Adam Bazak

Adam is passionate about advocacy. A fearless advocate with a proven record of accomplishment in complex and legally novel matters, Adam understands that effective dispute resolution requires carefully considering clients’ objectives and devising creative approaches that are mindful of the big picture and the bottom line.

Whether working with corporations, chartered banks, governments, regulatory agencies, class members, professionals or other private individuals, clients value the strategic insights, sound judgment, and practical advice that Adam delivers.

Adam has a wide range of expertise and experience involving trial and appellate advocacy in private and public law across many practice areas. His private civil litigation practice includes plaintiff- and defence-side class actions, corporate and commercial litigation, product liability, torts, banking litigation, and professional liability. Adam’s public law practice includes judicial reviews, state immunity, administrative law, and constitutional challenges against government actors.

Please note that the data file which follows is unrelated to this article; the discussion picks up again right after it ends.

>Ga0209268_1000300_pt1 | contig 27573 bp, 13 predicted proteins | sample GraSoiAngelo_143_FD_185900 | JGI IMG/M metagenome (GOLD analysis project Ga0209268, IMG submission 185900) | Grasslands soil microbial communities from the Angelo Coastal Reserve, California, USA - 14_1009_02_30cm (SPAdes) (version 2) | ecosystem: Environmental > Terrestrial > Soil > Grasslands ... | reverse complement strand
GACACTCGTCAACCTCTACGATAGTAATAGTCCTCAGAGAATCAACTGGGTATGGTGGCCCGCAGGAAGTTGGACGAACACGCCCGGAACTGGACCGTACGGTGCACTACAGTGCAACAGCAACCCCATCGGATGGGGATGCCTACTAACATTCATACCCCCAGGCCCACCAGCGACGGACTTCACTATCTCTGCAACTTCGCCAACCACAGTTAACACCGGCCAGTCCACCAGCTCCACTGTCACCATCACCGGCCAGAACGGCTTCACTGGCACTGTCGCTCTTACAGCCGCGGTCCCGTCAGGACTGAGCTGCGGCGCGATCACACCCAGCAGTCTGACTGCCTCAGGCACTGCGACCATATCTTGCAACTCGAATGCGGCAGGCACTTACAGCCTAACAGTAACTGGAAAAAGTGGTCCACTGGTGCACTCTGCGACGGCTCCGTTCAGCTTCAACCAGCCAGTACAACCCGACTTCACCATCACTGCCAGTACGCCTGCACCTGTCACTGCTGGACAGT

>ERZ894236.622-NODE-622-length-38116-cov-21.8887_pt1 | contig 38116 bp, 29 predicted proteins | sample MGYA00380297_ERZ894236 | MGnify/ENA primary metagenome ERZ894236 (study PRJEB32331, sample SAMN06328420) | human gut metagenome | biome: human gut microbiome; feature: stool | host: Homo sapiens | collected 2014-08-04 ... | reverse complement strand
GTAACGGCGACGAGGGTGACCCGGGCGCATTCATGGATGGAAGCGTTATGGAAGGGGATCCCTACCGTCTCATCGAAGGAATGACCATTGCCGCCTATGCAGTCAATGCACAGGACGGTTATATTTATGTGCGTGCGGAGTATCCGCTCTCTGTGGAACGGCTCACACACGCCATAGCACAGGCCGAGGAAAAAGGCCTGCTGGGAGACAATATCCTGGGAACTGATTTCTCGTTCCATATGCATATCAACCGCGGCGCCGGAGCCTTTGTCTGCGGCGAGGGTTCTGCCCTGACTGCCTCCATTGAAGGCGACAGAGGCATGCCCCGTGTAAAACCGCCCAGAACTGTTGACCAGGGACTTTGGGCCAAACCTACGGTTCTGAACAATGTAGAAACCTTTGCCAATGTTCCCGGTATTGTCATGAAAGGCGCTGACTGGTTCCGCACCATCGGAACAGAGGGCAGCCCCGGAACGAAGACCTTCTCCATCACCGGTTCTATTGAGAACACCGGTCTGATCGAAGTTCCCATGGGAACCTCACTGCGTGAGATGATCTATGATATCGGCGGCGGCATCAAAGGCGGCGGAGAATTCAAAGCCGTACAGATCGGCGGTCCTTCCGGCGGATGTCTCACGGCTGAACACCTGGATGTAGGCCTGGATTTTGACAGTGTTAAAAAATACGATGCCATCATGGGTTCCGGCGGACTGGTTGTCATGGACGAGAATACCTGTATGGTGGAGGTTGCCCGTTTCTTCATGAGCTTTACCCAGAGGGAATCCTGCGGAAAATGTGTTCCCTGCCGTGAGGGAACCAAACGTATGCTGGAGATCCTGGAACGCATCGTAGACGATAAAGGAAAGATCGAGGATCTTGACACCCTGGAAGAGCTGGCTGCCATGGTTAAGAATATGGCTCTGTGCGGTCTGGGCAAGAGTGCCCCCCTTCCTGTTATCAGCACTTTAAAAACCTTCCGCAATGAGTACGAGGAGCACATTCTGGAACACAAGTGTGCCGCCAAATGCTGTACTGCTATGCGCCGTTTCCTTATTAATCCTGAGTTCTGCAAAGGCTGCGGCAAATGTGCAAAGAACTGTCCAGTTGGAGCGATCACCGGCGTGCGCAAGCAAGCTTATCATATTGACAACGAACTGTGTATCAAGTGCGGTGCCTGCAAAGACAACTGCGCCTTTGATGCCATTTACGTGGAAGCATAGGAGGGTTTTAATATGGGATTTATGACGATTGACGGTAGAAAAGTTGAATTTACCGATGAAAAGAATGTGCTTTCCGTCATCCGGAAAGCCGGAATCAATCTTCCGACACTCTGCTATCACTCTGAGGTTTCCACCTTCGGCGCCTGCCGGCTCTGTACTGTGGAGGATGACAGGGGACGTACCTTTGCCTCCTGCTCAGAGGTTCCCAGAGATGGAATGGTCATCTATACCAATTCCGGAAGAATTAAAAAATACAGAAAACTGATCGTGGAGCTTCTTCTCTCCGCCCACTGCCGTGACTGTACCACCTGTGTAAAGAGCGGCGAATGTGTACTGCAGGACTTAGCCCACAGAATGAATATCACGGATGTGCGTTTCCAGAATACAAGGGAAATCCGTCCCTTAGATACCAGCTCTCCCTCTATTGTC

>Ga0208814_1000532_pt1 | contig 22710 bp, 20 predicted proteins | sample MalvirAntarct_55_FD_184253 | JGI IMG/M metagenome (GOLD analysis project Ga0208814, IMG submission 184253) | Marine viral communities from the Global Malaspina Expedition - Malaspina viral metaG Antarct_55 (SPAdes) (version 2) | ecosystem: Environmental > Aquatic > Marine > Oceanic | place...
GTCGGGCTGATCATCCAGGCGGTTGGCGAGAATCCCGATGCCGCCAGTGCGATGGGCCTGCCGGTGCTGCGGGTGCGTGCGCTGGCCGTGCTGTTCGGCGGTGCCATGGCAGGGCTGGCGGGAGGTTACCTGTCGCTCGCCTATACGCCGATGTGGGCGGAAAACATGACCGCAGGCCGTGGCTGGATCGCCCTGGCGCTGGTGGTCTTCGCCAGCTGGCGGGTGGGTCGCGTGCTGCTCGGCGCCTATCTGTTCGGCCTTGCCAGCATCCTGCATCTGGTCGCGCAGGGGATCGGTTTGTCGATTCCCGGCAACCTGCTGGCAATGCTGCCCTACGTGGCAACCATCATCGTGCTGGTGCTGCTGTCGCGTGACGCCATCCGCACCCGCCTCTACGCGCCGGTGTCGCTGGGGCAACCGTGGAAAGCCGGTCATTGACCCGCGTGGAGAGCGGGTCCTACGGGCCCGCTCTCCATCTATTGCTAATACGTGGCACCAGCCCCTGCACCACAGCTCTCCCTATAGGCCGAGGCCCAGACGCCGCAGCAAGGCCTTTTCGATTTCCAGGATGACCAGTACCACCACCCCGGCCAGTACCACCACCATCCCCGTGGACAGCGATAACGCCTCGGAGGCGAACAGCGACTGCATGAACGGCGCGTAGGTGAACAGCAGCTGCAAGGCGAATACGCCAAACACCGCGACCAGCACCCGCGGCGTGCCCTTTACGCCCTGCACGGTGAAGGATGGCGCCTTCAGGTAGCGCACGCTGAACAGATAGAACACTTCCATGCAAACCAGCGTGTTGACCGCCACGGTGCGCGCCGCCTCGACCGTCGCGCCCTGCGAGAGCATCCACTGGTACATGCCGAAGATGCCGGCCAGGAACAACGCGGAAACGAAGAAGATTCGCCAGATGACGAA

Adam is also experienced in judgment enforcement, including cross-border and foreign judgment enforcement, acting for both private entities and public agencies, including North American financial and securities regulators. 

Adam has appeared before various administrative tribunals and courts across Canada, including: the Ontario Securities Commission; the Human Rights Tribunal of Ontario; all levels of Ontario courts; the Court of King’s Bench of Manitoba; the Superior Court of Québec; the Court of Appeal of Québec; the Federal Court; and the Federal Court of Appeal. Adam has also represented appellants and respondents involved in leave applications to the Supreme Court of Canada.